Chicago Rooftops and Being Free

Today is her birthday.

I don’t remember the first time I met her. It was my freshman year of college, and at first, she was just another junior living on my floor. I do remember asking her if I could be her roommate. The college I attended over-booked freshman girls that fall, so we had three girls living in a two-person room. At the end of the semester, there was space for me to move out and in with Kandice. Her roommate was moving out, and she seemed genuinely excited to share our space together.

chicagoSo I went home for Christmas break, ready to come back in January and move in with Kandice. Over that break, this happened. Suffice it to say that I was… in a weird place when we first started living together.

Kandice and I were roommates that spring semester as well as the following fall, before I decided to leave the school. Often after a bad day, I would come back to my room, knowing where I had hidden chocolate. Kandice was present and in the moment in every way imaginable – unfortunately, her zeal for life often led her to my own hidden candy, which she would somehow find and eat. Frustration over stolen candy aside, I always knew she loved me for who I was as a person, and she challenged my thinking in ways that no one else at that college did.

The last week we lived together, before Christmas break in 2002, I got off the elevator on the seventh floor of our dorm. The school was in downtown Chicago, situated halfway between Cabrini Green and Michigan Avenue – between two worlds. When I got off the elevator, Kandice was standing there with the most intense look on her face I have ever seen anyone have. She yelled – no words in particular, just yelled – and shoved me up against the wall in an outburst of frustration. I could tell she wasn’t angry at me, and even as she got up in my face, it wasn’t violent. She had that much emotion.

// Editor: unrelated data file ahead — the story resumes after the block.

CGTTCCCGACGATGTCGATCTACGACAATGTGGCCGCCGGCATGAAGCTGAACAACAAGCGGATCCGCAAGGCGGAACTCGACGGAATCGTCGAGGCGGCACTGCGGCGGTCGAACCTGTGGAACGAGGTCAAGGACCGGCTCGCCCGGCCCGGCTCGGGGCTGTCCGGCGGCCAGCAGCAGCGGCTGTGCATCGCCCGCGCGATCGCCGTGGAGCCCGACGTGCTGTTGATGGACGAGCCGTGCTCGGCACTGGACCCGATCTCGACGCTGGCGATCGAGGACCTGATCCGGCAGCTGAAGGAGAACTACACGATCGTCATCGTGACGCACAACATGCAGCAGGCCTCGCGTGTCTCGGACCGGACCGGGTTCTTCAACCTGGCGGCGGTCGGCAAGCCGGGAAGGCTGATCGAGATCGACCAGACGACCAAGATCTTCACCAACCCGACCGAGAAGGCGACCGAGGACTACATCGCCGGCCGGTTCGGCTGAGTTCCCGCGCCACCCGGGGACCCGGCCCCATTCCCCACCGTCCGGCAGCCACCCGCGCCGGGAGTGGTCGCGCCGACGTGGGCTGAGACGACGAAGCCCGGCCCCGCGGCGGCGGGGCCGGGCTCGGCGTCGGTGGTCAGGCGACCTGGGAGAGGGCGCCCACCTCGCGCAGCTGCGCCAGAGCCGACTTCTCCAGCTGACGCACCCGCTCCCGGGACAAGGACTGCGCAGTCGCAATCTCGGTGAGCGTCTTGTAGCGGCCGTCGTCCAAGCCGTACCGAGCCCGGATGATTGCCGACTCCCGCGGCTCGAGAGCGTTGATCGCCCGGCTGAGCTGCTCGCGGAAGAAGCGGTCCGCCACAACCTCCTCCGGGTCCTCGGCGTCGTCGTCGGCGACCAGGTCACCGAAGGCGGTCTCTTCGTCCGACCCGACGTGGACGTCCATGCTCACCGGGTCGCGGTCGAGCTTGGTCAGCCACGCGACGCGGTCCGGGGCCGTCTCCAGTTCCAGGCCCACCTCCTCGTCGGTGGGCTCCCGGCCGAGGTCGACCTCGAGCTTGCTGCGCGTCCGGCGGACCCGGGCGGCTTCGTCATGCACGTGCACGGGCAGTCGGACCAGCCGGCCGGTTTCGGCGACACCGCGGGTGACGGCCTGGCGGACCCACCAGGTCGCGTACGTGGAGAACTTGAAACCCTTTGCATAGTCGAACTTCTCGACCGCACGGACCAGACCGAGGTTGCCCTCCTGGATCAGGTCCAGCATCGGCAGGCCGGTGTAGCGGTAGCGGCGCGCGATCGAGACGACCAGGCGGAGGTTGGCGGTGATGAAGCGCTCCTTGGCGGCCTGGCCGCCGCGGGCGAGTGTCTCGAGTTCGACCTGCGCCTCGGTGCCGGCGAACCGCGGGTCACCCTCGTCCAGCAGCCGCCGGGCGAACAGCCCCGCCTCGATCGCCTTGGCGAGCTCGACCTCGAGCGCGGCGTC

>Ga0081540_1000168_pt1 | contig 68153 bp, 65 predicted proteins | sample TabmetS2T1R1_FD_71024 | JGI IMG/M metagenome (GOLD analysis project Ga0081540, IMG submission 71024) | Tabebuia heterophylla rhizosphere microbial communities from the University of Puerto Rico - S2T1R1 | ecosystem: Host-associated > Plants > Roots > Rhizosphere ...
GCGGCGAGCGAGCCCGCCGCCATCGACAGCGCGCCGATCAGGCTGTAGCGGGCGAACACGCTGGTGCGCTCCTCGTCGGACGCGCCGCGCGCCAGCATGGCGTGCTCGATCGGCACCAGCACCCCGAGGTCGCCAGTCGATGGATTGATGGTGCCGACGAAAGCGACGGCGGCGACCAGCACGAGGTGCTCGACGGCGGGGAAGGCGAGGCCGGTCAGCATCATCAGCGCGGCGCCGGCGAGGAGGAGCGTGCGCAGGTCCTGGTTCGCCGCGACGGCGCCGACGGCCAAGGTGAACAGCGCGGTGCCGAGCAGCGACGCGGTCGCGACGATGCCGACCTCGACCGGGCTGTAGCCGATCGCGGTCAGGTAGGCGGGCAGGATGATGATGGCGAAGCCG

I can’t remember whose idea it was to go to the roof of the building, but that’s what we did. It was late at night, but the sky was lit by the city lights. The rain was so heavy I could feel every drop; this was no light spring shower. On the roof of a 10-story building, the rain seemed just a bit closer. There was no shelter, no hiding ourselves from its heavy drops.

We stood on the roof and yelled. I can’t remember what exactly we yelled about – for her it was a lost relationship, for me it was the uncertainty of my future. I don’t know the words but I know we yelled. In the pouring rain. On the roof.

I am certain that the next part was Kandice’s idea, because it wasn’t allowed. If I followed every rule, she seemed to view each one as a new challenge. We snuck past the unlocked gate that led to the maintenance tower on top of the building. We climbed up the metal ladder and onto the very top of the tower. There was no railing. No ledge. We were now 11 stories up, and though the maintenance tower was probably 15′ square and was in the middle of the building (so if we fell it would only be one story), I felt on top of the world. And I was terrified.

We yelled for what seemed like an eternity. Finally, exhausted, drenched, and freezing, we made our way back down the maintenance tower. We peered in the door from the roof to make sure no one saw us, then rode down the elevator in silence. Comfortable, understood silence.

I have never felt as alive as I did on that roof that night. I was the most free to be myself, most free to express emotion I so often concealed. Kandice was my friend, my confidante, and I admired her.

We lost touch after college. We were Facebook friends, but that was many years ago, before I shifted my theology and started the path I’m on now. I wish I could still talk to her, because I really think she would LOVE who I am today.

Last week, I was telling my friend Alissa about Kandice, about how spunky and feisty and full-of-life she was. I told Alissa stories about being Kandice’s roommate, and suddenly I stopped short. My breath caught – I don’t think Alissa even realized that I stopped myself, because I forced myself to trail off. I couldn’t bring myself to say the end of the story: Kandice died almost six years ago, from Inflammatory Breast Cancer. Her death was tragic in so many ways. She was preparing for the mission field. She was young. She shouldn’t have died.

I couldn’t say the words because somehow saying them would make it a little more true. I hadn’t seen Kandice since early 2003, so somehow I can convince myself that she’s not on Facebook because she’s hanging out with deaf kids on dirt paths in Africa, listening to what they couldn’t say and learning from them. She’s there, in my mind, sharing about the love of God with these kids who are abandoned and unwanted. In my mind, Kandice is fulfilled and happy. And yet, though I know that she isn’t on the streets of Africa with deaf children, I know that Kandice really is fulfilled and happy now. Whatever happens after death has to be better than the hell that cancer and suffering deliver on earth, and I am confident that Kandice is there. Free. Fully herself.